Direct traffic in Google Analytics is often defined as when someone types or pastes in your URL to visit your site directly or clicks a bookmark. However, that is a misnomer and often times the majority of Direct Traffic you see in Google analytics is NOT a result of users directly visiting a site. Below we’ll break down the many ways traffic to a site can be defined as Direct but actually isn’t, including one big reason most people miss.
Quick note: While this article is about Google Analytics, Adobe Analytics and other analytics platforms work similar and this explanation will apply.
To begin this is Google’s definition of Direct Traffic. Notice it makes no mention of users typing in the URL or using a bookmark. Google is very careful here because they know it’s often not the reason for traffic being classified as Direct.
“A session is processed as direct traffic when no information about the referral source is available, or when the referring source or search term has been configured to be ignored.
Google Analytics Default Channels
Here are the default channel groupings in Google Analytics, thus if Google cannot identify the channel the source will most likely be classified as Direct Traffic.
- Organic Search
- Paid Search
- Other Advertising
- (other) or (unavailable)
Reasons Why Direct Traffic is High
For all the following scenarios when a user clicks through to a site no referral data is passed over and the traffic is classified as Direct Traffic.
- A user directly types in the URL and visits the site.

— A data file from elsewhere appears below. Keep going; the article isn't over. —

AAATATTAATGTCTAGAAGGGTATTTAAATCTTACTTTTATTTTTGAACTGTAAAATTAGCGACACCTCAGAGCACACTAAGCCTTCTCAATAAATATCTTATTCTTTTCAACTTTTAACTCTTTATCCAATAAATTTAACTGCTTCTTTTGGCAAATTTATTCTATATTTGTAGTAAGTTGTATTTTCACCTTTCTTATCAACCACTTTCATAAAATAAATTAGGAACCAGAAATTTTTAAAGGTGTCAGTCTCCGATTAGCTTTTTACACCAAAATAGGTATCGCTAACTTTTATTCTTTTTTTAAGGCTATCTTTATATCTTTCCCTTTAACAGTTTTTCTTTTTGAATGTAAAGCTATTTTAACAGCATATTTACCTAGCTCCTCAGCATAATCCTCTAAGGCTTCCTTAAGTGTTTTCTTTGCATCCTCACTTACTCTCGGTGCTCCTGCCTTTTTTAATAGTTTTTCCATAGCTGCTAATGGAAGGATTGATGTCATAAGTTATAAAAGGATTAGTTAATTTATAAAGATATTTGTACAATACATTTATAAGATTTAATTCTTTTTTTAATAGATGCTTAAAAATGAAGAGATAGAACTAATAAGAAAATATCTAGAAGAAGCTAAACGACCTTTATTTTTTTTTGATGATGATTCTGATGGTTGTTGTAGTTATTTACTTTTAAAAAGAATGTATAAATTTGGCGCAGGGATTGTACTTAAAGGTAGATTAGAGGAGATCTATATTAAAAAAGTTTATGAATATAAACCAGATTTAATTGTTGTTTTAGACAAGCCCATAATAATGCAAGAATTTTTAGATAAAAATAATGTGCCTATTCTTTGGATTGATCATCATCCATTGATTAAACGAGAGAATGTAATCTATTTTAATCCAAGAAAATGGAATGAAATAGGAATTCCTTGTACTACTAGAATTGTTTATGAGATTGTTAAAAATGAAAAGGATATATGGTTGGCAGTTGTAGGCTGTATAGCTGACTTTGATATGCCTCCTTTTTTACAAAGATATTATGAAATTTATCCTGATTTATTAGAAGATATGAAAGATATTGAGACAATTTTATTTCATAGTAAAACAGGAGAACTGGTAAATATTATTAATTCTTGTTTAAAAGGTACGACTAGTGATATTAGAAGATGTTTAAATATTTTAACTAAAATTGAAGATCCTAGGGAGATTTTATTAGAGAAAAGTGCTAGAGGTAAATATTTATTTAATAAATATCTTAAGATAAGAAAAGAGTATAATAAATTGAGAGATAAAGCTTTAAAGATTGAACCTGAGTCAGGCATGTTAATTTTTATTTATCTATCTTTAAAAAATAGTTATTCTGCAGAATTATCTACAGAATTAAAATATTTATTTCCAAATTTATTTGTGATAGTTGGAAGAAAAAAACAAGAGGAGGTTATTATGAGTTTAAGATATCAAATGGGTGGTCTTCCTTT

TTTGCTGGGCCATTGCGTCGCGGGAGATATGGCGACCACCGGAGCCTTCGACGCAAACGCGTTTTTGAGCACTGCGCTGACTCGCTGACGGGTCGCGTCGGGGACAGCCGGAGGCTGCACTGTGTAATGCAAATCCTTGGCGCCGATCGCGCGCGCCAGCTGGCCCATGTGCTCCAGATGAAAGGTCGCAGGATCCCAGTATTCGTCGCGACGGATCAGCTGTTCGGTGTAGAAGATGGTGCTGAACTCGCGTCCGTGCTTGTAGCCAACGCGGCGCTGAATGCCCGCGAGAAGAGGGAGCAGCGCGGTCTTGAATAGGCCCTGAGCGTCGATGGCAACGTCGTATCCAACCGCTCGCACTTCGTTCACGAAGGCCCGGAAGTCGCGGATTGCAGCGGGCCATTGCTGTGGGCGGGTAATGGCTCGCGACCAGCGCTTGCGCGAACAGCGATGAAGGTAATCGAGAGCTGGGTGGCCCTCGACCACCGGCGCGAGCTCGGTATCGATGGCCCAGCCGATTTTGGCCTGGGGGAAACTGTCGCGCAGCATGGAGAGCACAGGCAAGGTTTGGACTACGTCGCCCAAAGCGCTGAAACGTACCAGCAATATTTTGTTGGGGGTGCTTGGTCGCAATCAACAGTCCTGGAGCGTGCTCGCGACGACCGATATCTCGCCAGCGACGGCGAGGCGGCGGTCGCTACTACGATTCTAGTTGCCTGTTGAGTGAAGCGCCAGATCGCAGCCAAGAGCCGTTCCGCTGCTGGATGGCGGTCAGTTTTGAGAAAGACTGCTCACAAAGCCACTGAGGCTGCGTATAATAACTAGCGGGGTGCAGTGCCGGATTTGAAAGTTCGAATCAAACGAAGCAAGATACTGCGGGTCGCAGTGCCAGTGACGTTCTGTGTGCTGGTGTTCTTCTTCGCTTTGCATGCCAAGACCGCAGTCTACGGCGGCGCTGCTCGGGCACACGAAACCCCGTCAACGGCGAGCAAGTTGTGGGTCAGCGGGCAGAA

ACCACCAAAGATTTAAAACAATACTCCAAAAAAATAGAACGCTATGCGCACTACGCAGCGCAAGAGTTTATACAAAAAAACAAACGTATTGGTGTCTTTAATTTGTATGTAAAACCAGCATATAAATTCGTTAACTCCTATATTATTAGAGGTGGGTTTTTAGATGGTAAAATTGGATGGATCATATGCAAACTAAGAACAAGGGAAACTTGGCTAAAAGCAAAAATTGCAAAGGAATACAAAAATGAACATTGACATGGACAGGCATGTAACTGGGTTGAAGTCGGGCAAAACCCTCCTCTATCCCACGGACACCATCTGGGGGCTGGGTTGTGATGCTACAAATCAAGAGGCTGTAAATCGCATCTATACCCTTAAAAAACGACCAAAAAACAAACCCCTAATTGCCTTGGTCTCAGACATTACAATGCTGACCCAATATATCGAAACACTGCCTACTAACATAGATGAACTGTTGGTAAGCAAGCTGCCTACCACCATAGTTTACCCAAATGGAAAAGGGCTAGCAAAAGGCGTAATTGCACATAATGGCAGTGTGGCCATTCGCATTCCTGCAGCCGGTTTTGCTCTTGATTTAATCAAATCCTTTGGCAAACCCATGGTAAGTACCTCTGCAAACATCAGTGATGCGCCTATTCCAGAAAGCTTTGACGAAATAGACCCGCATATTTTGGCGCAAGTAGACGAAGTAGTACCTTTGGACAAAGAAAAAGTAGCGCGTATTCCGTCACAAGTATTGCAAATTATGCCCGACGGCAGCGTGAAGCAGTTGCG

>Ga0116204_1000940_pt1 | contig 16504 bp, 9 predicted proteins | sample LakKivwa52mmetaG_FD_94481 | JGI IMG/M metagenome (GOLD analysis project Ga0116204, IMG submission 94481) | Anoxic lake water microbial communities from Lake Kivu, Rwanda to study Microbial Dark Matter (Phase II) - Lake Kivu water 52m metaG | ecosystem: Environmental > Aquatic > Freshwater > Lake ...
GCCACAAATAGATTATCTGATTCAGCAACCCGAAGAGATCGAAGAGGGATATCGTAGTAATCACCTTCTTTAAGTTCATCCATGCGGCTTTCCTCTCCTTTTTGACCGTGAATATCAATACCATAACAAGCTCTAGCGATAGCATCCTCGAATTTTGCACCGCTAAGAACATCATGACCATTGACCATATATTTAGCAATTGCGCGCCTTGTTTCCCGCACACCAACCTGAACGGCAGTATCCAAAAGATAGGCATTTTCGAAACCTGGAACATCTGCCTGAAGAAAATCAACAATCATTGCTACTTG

- A user clicks on a bookmark to the site.
- Not setting Campaign variables/ (UTM parameters/code) on traffic such as email or paid media.
- UTM parameters are set incorrectly
- A UTM link breaks while connecting to a site.
- Referral traffic from a secure (HTTPS) site to a non-secure (HTTP) site.
- “Dark social” traffic from links such as WhatsApp, Telegram, Facebook Messenger, etc.
- “Dark search” from in-app searches, image searches, secure searches, etc.
- Traffic via native mobile apps.
- Links that are embedded in documents such as Adobe PDF, Word and Google Docs (.docx, .pdf, .xlsx, .csv).
- Broken cross-domain tracking
- The link is set to rel=”noreferrer”
Direct Traffic & rel=”noreferrer”
The HTML attribute noreferrer directs that the browser should not send HTTP referrer information to the opening link. This means, when the user clicks on the link, the site that the link points to, will receive no referrer information. Thus, Google Analytics will classify the traffic source as Direct.
This is a Direct Traffic source most people overlook when discussing Direct Traffic because it seems like not many people would intentionally use noreferrer. However, WordPress automatically sets the noreferrer attribute whenever somebody creates a link to open in a different tab. Thus, unintentionally causing linked domains to see only Direct Traffic as the source. The correct rel HTML attribute to open a link in a new tab should be rel=”noopener.” However, WordPress defaults the attribute setting to rel=”noopener noreferrer” which opens the link in a new tab AND does not send referring information to the linked site.
WordPress does not explain why they do this and unfortunately it creates a situation where millions of links send no referring information to Google Analytics. It’s good to understand that this is happening while also knowing there is nothing to be done to prevent this aside from removing any noreferrer attributes from your own site.
What should I do to prevent all of this?
Unfortunately, there is little to be done but one thing you can do is make sure you’re using UTM tagging on any traffic source you’re sending to the website.